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I'm struggling with the most basic (in science popularization) ideas from QFTs like spontaneuous symetry breaking, Higgs mechanism etc. However I was exposed to the formal side of simplest of QFT ideas. It's just that I have a hard time connecting the two worlds: trying to understand what the Standard Model tells us about the elementary particles through analogies present in Wikipedia (as well as any textbook, YT video etc.), while relating this to what I know from QM.

Of course knowing how limited analogies are, if the answer requires a more formal language in order to pinpoint the source of my confusion, please feel free to use it.

That all being said, If I understand SSB correctly, in higher energies certain particles (e.g. photons and weak interaction bosons) regain their symmetry present in the general model (the gauge symmetries?). It's just that the particular low energy realization of this model produces different masses (the general symmetry is hidden). That's why in high energies (early Universe and specific experiments) we reach states of matter that respect the symmetry.

If all this as true (similarly to a ball on top of a mexican hat, which after losing energy and going into a lower energy state) does this mean that the differences in mass (and other properties?) between elementary particles are just a particular low energy state for the universe? Does it mean that if we experienced a second Big Bang, after the cooling the Universe could have a different set of elementary particles?

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  • $\begingroup$ I don't think spontaneous symmetry breaking and the Higgs mechanism are basic ideas at all! $\endgroup$ – Arturo don Juan Nov 22 '16 at 22:12
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All the possible Higgs vacua on the lowest point of the Mexican hat have the same absolute value, they're just different in a "phase" related to the $\mathrm{SU}(2)$-theory being broken. With the current standard model, the only "vacuum" that gives different masses is the unstable vacuum at the top, where everything is massless. If you get a different low-energy universe, you started with a different theory, not the Standard Model.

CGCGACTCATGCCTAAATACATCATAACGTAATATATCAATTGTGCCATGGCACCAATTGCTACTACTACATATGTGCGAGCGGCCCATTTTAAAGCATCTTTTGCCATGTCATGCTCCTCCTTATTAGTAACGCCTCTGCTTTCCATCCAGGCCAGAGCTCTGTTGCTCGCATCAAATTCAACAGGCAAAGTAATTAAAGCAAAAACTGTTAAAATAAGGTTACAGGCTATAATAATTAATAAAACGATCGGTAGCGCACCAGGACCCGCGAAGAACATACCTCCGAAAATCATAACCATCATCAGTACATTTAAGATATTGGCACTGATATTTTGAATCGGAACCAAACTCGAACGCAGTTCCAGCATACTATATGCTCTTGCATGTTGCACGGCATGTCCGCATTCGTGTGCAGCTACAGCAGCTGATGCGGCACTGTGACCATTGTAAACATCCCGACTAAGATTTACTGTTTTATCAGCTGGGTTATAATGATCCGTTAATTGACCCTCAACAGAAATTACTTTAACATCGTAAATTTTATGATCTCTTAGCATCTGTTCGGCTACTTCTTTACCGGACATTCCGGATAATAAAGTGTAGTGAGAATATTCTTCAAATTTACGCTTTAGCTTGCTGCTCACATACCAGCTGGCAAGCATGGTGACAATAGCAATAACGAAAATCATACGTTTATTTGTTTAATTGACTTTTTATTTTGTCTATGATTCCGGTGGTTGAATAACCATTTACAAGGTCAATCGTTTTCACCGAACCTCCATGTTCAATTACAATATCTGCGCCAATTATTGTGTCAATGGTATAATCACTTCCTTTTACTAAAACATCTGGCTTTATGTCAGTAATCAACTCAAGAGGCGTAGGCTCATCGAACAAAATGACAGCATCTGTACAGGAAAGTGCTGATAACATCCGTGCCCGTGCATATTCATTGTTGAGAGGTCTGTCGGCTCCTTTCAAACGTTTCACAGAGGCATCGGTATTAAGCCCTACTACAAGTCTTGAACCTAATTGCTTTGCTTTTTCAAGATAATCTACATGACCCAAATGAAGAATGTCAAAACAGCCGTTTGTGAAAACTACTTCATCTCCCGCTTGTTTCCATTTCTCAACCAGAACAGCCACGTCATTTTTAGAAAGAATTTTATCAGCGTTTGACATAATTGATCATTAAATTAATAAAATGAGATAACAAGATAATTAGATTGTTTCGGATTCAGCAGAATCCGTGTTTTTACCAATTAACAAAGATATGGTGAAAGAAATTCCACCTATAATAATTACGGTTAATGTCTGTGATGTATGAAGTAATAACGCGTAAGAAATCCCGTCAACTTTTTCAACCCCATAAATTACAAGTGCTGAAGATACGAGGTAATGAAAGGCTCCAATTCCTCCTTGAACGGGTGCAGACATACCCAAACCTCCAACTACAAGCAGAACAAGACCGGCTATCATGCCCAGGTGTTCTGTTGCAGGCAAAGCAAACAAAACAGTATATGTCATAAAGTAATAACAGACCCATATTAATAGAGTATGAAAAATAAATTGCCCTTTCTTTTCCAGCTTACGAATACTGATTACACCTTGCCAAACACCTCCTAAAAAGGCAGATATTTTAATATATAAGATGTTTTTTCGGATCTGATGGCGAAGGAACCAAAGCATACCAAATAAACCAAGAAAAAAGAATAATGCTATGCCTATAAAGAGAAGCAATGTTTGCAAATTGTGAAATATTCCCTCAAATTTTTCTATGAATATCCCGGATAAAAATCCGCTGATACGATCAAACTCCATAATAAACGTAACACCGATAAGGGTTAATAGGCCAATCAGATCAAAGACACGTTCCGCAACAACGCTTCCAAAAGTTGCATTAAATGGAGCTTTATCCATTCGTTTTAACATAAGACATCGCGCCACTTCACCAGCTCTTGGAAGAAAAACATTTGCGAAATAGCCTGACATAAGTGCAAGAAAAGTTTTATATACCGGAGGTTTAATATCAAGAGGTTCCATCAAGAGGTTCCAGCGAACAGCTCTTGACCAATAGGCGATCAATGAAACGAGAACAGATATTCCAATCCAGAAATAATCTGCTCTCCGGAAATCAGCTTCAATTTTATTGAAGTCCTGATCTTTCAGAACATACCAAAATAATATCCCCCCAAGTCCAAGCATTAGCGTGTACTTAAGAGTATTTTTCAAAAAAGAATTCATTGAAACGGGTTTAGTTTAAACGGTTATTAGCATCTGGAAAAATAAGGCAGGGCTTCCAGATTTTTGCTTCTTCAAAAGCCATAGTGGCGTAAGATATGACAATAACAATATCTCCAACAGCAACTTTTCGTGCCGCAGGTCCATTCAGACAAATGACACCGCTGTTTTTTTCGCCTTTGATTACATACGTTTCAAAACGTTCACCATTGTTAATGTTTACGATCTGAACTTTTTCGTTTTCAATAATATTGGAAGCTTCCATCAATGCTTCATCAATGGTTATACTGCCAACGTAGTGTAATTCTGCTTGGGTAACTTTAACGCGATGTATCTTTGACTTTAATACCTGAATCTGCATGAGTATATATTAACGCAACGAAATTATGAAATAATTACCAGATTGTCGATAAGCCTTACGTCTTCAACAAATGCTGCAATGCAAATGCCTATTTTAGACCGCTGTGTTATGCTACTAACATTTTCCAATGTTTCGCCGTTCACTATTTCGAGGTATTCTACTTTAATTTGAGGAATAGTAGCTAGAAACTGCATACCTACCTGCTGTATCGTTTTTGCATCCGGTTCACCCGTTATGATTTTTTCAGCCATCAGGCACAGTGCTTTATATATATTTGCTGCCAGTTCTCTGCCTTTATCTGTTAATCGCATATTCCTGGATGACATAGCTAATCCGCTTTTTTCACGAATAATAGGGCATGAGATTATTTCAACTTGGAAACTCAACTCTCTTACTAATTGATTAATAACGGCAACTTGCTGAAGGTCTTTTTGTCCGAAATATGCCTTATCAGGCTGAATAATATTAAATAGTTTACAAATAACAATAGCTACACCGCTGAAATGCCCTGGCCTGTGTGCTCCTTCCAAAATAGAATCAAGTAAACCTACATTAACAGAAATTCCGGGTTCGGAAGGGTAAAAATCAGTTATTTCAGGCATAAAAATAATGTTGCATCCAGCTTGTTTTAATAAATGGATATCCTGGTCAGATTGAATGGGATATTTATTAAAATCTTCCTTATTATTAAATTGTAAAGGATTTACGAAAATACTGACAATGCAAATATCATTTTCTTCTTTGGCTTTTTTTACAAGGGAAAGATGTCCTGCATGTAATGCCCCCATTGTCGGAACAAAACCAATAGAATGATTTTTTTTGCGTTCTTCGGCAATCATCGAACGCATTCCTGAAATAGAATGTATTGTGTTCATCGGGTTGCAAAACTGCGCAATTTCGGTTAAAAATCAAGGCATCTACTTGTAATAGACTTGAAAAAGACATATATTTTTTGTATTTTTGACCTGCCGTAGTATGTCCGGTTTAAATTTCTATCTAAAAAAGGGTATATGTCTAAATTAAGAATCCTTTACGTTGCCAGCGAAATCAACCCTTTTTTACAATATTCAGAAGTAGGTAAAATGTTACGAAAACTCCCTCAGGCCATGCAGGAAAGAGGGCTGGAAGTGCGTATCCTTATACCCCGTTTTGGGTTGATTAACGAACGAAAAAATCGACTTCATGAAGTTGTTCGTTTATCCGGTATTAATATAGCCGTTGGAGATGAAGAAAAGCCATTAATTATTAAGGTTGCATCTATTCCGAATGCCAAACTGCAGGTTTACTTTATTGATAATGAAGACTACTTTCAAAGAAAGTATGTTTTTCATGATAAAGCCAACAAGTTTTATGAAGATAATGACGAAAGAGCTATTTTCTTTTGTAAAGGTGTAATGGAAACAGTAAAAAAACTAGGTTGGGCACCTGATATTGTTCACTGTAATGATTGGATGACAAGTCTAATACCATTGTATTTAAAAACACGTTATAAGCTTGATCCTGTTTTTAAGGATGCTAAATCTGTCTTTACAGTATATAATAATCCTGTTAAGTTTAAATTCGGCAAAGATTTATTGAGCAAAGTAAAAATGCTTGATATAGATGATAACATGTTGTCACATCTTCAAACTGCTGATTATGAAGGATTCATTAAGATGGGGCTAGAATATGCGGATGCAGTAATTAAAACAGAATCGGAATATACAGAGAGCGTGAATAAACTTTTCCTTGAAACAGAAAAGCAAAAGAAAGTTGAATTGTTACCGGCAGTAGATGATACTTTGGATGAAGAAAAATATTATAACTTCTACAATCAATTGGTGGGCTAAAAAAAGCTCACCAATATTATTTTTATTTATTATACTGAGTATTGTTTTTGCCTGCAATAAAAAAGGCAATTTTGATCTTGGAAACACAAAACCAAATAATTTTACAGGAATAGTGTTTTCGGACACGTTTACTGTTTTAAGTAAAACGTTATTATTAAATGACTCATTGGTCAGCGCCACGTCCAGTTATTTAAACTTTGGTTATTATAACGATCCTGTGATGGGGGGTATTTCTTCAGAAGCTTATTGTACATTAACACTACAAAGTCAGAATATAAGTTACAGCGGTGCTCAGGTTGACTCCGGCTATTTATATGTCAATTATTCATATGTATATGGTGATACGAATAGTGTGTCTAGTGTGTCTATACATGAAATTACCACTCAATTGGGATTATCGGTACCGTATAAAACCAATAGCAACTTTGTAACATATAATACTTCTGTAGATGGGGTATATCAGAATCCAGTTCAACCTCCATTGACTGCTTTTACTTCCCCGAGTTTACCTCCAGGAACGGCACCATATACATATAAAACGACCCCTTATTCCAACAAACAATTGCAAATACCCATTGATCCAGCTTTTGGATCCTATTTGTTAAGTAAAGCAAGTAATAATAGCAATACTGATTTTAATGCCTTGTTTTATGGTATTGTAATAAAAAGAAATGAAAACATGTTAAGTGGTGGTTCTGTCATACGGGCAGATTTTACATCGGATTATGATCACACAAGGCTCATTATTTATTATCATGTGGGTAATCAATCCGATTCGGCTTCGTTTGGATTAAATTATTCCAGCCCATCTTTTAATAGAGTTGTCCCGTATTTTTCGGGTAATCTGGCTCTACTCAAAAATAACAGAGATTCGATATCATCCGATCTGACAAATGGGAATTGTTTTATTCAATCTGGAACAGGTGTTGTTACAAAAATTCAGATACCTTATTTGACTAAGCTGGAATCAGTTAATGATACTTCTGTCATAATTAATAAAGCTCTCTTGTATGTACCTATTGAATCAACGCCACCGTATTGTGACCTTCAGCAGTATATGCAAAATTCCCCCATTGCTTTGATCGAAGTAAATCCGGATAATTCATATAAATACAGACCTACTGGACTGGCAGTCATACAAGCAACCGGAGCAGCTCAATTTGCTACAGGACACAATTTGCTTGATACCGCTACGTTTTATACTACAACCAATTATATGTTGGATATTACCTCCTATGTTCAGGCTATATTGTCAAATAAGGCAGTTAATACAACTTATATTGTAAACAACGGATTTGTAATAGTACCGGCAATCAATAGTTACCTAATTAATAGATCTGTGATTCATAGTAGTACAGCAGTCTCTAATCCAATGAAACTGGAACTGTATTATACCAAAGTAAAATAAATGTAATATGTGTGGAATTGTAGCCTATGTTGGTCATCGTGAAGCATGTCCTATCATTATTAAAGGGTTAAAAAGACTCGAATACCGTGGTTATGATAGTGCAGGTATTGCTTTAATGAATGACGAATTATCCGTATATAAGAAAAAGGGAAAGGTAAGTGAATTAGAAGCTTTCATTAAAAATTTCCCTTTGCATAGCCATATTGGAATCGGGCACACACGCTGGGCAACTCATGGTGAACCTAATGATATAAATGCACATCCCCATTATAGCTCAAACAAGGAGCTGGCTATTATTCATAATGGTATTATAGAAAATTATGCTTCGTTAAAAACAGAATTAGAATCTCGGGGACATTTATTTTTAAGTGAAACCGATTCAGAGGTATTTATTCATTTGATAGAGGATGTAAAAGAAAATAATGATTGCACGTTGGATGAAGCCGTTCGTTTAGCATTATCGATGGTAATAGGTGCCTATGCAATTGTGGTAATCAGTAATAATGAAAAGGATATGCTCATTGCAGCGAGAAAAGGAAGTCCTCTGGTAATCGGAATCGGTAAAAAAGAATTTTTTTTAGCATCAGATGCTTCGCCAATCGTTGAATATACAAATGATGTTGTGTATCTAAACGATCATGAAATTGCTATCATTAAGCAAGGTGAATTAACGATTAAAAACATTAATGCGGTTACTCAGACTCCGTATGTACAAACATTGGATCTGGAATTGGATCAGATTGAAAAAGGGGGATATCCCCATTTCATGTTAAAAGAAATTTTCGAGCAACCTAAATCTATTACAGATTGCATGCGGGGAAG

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  • $\begingroup$ But what about if the vacuum is metastable? We could end up in the true not false vacua if the BB were repeated. $\endgroup$ – innisfree Nov 22 '16 at 21:40
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    $\begingroup$ It's not so metaphysical. There have been calculations with the Fokker-Planck equation etc. Search e.g. Higgstory and see the paper by Giudice et al. $\endgroup$ – innisfree Nov 23 '16 at 1:37
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    $\begingroup$ Oh and the SM is metastable... $\endgroup$ – innisfree Nov 23 '16 at 12:41
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    $\begingroup$ Take ordinary Higgs potential, add loop corrections ie effective potential. There's a deeper minima at 1E10 GeV or so, precise value depends on mtop and alphaS etc $\endgroup$ – innisfree Nov 24 '16 at 4:41
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    $\begingroup$ @innisfree Do you have a reference? All I can find is calculations like the one referenced here where it's within $2\sigma$ that the Higgs is stable with quantum corrections. $\endgroup$ – ACuriousMind Nov 24 '16 at 14:44

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